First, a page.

What Is a LLC?
By Lora Keleher
, last updated August 4, 2011
An LLC is a type of business structure that is frequently adopted by small business owners. LLCs are a common choice, because they offer the benefits of pass through taxation, like partnerships and sole proprietorships, and the limited liability protection found in S and C corporations. LLCs are incorporated through the state, and each state provides different advantages and disadvantages, which prompts some business owners to establish an LLC in another state. LLC’s provide certain benefits, but they also require that owners follow certain rules and adhere to certain business practices.
One of the benefits of incorporating as an LLC is the liability protection, which shields an owner’s personal funds and assets from business debts, and lawsuits. However, this liability protection is limited, and does not extend to all situations. This is the case for corporations as well, not just LLCs. If an owner personally signs for a loan or secures a debt, fails to withhold and pay taxes for employees, commits fraud, or harms another individual, then they are held personally liable. Additionally, if the owner of an LLC fails to separate personal and business affairs, then they can lose liability protection. An example of failing to separate personal and business matters would be using money from the business account to cover personal expenses, or not having separate bank accounts for each purpose.
The IRS does not classify LLCs as taxable entities. Instead, LLCs must file as a sole proprietorship, partnership, or corporation. Single member owned LLCs are automatically classified as “disregarded entities,” and taxed as sole proprietorships, while LLCs owned by two or more members are automatically classified as partnerships by the IRS. Companies may also file Form 8832, which allows them to be recognized as a corporation for tax purposes. However, by filing as a sole proprietorship or partnership, the LLC gains the advantage of pass through taxation. This means that the business itself isn’t taxed, and instead business profits and losses are reported on the owners’ tax returns. This eliminates the risk of double taxation, where both the corporation and shareholders are taxed on the same funds.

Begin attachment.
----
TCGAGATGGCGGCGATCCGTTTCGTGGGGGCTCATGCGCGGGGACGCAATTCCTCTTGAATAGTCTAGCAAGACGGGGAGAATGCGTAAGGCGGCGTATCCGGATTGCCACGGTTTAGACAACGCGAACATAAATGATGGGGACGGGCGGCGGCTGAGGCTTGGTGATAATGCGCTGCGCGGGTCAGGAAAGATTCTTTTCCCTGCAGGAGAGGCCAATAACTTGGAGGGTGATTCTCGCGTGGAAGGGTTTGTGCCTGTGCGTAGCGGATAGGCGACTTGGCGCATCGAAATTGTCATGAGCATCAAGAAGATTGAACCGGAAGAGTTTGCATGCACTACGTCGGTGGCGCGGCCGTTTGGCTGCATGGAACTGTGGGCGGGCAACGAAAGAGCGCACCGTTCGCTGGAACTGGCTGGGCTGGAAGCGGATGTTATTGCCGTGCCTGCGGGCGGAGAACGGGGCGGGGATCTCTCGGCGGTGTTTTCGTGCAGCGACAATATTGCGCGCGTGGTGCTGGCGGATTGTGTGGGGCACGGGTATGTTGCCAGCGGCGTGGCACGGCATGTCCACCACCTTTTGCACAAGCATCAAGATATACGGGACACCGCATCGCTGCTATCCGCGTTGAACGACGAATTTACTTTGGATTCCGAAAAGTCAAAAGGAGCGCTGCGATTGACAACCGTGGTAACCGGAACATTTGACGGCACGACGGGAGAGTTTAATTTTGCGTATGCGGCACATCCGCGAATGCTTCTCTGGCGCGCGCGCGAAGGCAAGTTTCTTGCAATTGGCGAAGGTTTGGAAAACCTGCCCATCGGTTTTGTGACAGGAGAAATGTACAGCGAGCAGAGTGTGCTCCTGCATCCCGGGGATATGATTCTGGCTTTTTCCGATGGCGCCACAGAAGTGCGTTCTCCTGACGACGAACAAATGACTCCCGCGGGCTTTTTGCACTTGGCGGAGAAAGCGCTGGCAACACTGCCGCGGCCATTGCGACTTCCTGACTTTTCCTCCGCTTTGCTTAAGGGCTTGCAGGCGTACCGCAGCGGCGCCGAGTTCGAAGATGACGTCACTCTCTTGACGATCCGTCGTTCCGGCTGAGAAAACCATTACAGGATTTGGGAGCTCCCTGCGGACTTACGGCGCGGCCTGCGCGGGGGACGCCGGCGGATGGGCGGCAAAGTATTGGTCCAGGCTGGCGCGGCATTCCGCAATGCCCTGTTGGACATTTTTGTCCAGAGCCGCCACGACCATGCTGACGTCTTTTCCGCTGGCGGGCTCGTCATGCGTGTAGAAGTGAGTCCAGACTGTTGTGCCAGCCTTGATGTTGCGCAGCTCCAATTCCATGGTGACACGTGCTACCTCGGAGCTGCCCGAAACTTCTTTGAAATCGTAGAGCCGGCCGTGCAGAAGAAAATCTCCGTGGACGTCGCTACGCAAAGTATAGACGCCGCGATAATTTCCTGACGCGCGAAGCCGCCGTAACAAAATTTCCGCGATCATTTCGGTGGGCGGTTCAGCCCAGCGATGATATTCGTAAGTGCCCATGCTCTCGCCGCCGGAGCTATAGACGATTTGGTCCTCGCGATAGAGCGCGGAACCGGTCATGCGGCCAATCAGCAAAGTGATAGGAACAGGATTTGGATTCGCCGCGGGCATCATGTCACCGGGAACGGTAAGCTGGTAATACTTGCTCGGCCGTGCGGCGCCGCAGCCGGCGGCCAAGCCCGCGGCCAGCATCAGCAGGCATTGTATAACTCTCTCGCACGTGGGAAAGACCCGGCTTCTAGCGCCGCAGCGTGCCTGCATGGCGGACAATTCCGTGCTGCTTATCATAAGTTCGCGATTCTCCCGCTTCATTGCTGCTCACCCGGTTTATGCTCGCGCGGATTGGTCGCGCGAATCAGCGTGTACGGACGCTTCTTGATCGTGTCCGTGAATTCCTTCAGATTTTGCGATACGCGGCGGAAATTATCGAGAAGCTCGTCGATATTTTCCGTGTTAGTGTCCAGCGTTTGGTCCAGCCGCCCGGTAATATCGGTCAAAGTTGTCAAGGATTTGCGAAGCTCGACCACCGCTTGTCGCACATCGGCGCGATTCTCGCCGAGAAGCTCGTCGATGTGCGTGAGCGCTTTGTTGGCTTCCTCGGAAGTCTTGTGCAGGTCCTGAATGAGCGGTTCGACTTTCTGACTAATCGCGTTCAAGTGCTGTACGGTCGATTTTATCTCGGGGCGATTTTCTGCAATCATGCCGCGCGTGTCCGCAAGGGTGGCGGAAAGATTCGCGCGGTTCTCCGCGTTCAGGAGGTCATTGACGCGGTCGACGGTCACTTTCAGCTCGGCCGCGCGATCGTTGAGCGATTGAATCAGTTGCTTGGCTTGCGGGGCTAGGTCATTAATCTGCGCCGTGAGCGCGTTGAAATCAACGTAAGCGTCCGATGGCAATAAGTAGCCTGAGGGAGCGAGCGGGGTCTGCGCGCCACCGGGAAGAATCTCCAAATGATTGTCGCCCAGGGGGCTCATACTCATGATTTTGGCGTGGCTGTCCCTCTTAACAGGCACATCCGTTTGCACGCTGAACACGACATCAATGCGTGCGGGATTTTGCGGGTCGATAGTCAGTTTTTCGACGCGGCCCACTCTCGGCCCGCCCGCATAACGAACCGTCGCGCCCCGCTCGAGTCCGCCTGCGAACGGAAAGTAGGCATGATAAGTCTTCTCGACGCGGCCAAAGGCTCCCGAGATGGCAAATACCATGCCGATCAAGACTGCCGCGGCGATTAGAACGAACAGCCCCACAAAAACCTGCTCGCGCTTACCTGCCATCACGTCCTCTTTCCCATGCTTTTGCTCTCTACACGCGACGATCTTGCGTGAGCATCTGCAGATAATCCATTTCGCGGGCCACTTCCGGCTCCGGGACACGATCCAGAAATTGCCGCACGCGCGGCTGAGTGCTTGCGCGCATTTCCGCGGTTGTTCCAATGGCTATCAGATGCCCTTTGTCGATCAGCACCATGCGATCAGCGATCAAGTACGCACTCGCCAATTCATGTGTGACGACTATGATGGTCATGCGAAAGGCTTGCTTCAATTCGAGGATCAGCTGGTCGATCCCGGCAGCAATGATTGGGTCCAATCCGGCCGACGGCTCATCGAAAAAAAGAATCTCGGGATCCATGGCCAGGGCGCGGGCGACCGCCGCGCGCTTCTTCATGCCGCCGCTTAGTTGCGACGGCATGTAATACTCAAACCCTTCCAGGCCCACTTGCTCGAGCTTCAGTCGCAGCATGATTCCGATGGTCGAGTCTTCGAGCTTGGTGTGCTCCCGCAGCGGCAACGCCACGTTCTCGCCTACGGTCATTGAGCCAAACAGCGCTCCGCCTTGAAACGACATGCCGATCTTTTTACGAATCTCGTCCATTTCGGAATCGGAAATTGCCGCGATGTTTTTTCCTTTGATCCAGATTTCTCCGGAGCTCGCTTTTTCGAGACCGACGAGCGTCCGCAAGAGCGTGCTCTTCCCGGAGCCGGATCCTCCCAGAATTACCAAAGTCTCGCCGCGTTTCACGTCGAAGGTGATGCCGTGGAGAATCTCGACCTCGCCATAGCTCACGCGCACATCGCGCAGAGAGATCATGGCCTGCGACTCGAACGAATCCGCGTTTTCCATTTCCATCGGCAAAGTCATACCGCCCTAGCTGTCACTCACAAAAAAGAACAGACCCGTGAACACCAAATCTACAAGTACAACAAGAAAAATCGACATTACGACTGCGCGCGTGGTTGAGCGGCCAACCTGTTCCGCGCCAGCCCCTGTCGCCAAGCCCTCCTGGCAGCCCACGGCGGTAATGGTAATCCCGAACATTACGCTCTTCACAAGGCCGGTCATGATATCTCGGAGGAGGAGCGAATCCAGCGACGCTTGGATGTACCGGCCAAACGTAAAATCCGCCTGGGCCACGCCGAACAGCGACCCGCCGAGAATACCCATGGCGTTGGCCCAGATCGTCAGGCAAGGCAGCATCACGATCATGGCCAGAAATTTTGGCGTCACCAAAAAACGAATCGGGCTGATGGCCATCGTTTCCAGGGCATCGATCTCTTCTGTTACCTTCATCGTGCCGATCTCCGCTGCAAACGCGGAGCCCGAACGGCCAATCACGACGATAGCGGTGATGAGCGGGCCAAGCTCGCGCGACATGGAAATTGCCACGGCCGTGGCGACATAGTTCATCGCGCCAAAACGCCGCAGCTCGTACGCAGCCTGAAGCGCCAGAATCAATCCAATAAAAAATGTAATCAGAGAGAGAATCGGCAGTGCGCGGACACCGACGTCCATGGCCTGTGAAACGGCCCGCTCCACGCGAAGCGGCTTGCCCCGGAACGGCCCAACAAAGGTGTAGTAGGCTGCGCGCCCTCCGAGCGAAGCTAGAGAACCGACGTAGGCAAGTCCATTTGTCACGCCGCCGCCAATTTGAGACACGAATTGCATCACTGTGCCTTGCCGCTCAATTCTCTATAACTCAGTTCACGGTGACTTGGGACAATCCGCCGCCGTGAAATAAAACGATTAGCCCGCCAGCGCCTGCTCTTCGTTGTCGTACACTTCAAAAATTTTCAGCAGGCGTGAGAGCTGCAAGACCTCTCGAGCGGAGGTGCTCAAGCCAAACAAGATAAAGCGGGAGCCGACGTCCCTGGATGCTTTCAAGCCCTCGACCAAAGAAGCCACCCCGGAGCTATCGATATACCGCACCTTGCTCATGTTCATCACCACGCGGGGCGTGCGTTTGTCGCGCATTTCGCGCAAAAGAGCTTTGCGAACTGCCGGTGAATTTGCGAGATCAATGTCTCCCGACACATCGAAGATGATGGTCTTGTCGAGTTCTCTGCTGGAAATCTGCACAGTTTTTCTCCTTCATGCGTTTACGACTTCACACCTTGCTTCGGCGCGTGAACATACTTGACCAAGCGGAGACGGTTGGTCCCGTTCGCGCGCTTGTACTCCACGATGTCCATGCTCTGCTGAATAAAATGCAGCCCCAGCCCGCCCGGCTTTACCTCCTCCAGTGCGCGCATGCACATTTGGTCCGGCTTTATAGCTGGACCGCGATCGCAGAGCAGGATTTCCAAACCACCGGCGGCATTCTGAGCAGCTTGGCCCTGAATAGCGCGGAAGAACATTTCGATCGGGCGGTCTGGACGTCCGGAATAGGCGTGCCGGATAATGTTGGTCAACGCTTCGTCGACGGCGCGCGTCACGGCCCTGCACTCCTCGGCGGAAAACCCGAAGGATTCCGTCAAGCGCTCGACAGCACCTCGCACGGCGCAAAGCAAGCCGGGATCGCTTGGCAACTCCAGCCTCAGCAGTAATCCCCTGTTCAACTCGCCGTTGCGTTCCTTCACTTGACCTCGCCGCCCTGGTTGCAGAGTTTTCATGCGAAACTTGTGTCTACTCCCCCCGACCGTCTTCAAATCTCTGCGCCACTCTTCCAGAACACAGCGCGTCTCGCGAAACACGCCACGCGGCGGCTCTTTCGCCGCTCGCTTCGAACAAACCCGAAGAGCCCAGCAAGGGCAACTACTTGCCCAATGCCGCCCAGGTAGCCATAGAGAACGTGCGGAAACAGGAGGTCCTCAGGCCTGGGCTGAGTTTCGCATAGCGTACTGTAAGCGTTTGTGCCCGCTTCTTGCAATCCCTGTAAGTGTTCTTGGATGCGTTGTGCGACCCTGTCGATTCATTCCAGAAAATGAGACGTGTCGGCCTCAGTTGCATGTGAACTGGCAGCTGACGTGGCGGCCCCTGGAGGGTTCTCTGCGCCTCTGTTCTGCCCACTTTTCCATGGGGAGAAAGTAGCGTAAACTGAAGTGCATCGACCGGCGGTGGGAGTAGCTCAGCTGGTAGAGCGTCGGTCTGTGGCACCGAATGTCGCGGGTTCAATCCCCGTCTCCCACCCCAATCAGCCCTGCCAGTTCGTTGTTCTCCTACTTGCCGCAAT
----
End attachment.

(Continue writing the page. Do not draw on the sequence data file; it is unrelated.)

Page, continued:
When filing tax returns as a sole proprietorship or partnership, owners of LLCs must report business income separately, typically by filing a Schedule C, and Schedule SE. An LLC classified as a partnership must also file Form 1065, U.S. Return of Partnership Income, which provides relevant information about the business to the IRS. For tax purposes, most LLCs must also apply for an Employment Identification Number, or EIN, and use it when filing tax returns. Additionally, if LLC owners expect to owe more than $1,000 in taxes in a given year, they must make estimated tax payments each quarter, based on a scheduled set forth by the IRS. Individuals who don’t make these quarterly tax payments are subject to penalties from the IRS.
In order to form an LLC, the Articles of Organization must be filed with the Secretary of State or the state agency that oversees businesses. Although the required information varies from state to state, most require the business name and address, the names of members, managers, and agents, and the purpose of the business. Most states provide blank copies of pre-printed forms, so you don’t have to specifically know the requirements. Once the form is filled out, it must be filed with the state, along with the appropriate fee.
Many states also require that the Articles of Incorporation be published in a specified number of acceptable print publications. Once they’ve been published, you send proof to the state, and your business will officially be recognized. Individuals should also prepare, or have an attorney prepare, an operating agreement. This document details how the company will be managed, the obligations of each member, the percentage of profits to which each member is entitled, who is allowed voting rights, and other crucial policies and procedures. By creating this document, you’ll have more control over the structure and operation of your business, as well as increased liability protection.
An LLC can elect to be member managed or manager managed. In a member managed LLC, the owners share management responsibilities equally, unless the operating agreement specifies otherwise. Under this structure, members also have equal voting rights, and the ability to act on behalf of the LLC. In a manager-managed LLC, certain individuals are given the power to vote on business decisions, and to act as representatives for the company. The manger or managers can be owners, or non-owners, and they run the business, while the owners collect profits. Additionally, some LLC’s appoint an agent to whom legal paperwork will be sent. The operating agreement can also further specify management structures and responsibilities.